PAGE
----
Sistan and Baluchestan province

Coordinates: 29°29′33″N 60°52′01″E / 29.4924°N 60.8669°E / 29.4924; 60.8669
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Sistan and Baluchestan province
استان سیستان و بلوچستان
Sib and Suran Castle
Map of Iran with Sistan and Baluchestan province highlighted
Map of Iran with Sistan and Baluchestan province highlighted
Coordinates: 29°29′33″N 60°52′01″E / 29.4924°N 60.8669°E / 29.4924; 60.8669
 • Governor-generalMohammad Karami
 • MPs of Assembly of ExpertsAbbas-Ali Soleimani and
Ali Ahmad Salami
 • Representative of the Supreme LeaderMostafa Mahami
 • Total180,726 km2 (69,779 sq mi)
 • Total2,775,014
 • Density15/km2 (40/sq mi)
Time zoneUTC+03:30 (IRST)
ISO 3166 codeIR-11
Main language(s)Baluchi
HDI (2017)0.688[2]
medium · 31st

Sistan and Baluchestan province (Persian: استان سيستان و بلوچستان, romanizedOstân-e Sistân wa Balučestân; Balochi: سیستان ءُ بلۏچستان اوستان, romanized: Sistàn o Balòcestàn ostàn) or Asli Baluchestan is the second largest province of the 31 provinces of Iran, after Kerman province, with an area of 180,726 km2. It is in the southeast of the country, bordering Afghanistan and Pakistan, and its capital is the city of Zahedan.[3][4]

At the time of the National Census of 2006, the province had a population of 2,349,049 in 468,025 households.[5] The following census in 2011 counted 2,534,327 inhabitants living in 587,921 households.[6] At the most recent census in 2016, the population had increased to 2,775,014 in 704,888 households.[1]

The Baloch form a majority of the population and the Persian Sistani a minority. Smaller communities of Kurds (in the eastern highlands and near Iranshahr); the expatriate Brahui (along the border with Pakistan); and other resident and itinerant ethnic groups, such as the Romani, are also found within the province.


In the epigraphs of Bistoon and Persepolis, Sistan is mentioned as one of the eastern territories of Darius the Great. The name Sistan, as mentioned above, is derived from Saka (also sometimes Saga, or Sagastan), a Central Asian tribe that had taken control over this area in the year 128 BC. During the Arsacid dynasty (248 BC to 224 AD), the province became the seat of Suren-Pahlav Clan. From the Sassanid period until the early Islamic period, Sistan flourished considerably.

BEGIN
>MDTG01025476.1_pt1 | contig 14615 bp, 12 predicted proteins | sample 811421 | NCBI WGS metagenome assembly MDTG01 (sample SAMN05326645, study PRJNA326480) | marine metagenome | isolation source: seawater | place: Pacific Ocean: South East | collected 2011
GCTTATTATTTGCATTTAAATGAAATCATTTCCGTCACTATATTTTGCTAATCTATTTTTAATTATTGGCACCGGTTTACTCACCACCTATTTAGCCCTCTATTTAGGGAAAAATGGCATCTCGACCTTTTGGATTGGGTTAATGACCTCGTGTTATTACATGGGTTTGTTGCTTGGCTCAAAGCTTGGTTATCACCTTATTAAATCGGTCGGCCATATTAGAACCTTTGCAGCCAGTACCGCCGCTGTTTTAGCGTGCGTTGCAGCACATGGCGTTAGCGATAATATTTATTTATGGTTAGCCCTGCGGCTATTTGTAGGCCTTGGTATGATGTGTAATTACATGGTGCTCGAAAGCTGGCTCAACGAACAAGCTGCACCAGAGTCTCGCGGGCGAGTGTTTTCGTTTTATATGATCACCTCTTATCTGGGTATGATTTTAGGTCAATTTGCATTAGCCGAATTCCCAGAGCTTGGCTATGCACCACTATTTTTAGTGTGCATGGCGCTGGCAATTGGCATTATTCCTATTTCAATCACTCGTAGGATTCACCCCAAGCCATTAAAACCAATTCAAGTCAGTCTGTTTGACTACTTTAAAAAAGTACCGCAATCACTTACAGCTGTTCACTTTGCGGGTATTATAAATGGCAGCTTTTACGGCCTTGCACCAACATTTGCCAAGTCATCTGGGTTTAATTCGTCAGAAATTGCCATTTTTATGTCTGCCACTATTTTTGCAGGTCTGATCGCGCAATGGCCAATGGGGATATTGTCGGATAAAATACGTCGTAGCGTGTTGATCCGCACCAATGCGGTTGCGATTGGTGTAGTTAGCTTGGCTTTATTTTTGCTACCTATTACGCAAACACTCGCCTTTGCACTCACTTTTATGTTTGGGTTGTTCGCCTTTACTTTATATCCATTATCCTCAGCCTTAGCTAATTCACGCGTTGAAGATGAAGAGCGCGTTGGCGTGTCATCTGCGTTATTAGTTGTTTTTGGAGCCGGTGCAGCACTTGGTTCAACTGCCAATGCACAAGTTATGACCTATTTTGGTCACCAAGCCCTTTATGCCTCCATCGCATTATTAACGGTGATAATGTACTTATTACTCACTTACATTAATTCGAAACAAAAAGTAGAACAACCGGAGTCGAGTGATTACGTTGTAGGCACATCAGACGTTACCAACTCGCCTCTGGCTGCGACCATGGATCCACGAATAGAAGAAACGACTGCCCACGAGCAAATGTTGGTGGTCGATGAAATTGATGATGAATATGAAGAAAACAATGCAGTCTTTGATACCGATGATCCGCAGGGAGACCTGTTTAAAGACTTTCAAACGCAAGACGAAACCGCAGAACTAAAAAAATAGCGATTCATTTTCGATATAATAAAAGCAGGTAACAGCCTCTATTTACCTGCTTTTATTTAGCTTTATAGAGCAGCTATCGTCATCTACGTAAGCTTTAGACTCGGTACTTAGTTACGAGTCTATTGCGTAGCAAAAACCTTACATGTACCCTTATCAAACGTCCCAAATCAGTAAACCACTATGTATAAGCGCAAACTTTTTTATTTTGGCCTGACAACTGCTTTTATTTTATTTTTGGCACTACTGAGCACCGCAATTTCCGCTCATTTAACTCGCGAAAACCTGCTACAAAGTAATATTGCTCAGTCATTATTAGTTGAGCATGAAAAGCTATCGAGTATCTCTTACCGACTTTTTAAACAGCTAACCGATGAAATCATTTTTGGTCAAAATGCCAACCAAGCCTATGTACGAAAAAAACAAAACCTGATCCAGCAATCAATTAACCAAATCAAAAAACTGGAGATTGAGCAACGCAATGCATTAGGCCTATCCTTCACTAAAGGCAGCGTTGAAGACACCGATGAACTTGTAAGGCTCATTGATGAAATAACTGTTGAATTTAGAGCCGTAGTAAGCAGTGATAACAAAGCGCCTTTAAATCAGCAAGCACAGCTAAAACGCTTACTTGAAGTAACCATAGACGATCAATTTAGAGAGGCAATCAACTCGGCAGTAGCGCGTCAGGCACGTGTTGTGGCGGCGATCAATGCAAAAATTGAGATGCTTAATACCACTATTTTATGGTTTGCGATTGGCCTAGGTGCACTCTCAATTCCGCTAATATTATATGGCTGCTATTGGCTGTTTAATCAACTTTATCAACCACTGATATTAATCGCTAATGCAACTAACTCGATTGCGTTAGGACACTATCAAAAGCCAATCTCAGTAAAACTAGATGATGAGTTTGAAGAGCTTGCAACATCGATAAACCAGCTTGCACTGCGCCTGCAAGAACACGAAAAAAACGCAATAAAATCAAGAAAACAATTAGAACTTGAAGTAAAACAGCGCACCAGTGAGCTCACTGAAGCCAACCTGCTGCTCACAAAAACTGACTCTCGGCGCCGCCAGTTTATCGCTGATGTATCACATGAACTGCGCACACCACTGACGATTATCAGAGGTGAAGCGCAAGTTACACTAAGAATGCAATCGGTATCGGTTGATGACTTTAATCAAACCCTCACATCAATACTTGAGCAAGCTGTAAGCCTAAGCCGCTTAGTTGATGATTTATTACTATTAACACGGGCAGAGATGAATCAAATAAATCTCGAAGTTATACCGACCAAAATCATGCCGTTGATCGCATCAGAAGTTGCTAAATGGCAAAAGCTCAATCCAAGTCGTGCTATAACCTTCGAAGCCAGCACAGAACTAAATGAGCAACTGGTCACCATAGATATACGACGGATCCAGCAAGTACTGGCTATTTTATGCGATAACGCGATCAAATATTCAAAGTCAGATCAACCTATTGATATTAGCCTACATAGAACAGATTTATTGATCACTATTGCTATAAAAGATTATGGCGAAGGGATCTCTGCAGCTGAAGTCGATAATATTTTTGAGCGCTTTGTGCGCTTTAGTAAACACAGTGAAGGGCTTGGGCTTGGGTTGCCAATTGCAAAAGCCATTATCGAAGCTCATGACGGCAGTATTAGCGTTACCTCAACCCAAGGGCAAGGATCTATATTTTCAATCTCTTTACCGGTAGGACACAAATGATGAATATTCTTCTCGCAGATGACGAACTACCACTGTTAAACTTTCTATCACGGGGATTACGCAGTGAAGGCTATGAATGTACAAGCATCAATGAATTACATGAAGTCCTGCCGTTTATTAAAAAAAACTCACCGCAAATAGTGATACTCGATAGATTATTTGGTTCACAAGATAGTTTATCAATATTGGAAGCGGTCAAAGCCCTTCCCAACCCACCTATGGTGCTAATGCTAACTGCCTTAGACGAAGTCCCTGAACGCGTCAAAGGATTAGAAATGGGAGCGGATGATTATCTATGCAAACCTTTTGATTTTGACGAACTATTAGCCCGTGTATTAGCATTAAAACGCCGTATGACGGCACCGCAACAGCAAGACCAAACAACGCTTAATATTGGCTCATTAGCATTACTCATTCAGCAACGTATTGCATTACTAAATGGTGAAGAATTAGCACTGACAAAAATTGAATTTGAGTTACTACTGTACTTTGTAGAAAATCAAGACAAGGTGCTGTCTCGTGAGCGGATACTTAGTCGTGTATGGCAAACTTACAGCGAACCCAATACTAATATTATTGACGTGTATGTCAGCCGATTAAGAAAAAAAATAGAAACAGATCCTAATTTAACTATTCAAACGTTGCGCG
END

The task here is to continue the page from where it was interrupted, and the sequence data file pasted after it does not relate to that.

During the reign of Ardashir I of Persia, Sistan came under the jurisdiction of the Sassanids, and in 644 AD, the Arab Muslims gained control as the Persian empire was in its final moments of collapsing.

During the reign of the second Sunni caliph, Omar ibn Al-Khattab, this territory was conquered by the Arabs and an Arab commander was assigned as governor. The famous Persian ruler Ya'qub-i Laith Saffari, whose descendants dominated this area for many centuries, later became governor of this province. In 916 AD, Baluchestan was ruled by the Daylamids and thereafter the Seljuqids, when it became a part of Kerman. Dynasties such as the Saffarids, Samanids, Qaznavids, and Seljuqids, also ruled over this territory.

In 1508 AD, Shah Ismail I of the Safavid dynasty conquered Sistan. After the assassination of Nader Shah in 1747, Sistan and Balochistan became part of the Brahui Khanate of Kalat, which ruled it till 1896. Afterwards, it became part of Qajar Iran.[7]


The whole of the province had been previously called Baluchestan, but the government added Sistan to the end of Baluchestan. After the 1979 revolution, the name of the province was changed to Sistan and Baluchestan.

Today, Sistan refers to the area comrising Zabol, Hamun, Hirmand, Zehak and Nimruz counties.[8] The province borders South Khorasan province in the north, Kerman province and Hormozgan province in the west, the Gulf of Oman in the south, and Afghanistan and Pakistan in the east.

Sistan and Baluchestan province is one of the driest regions of Iran, with a slight increase in rainfall from east to west, and a rise in humidity in the coastal regions. The province is subject to seasonal winds from different directions, the most important of which are the 120-day wind of Sistan, known in Baluchi as Levar; the seventh wind (Gav-kosh); the south wind (Nambi); the Hooshak wind; the humid and seasonal winds of the Indian Ocean; the north wind (Gurich); and the western wind (Gard).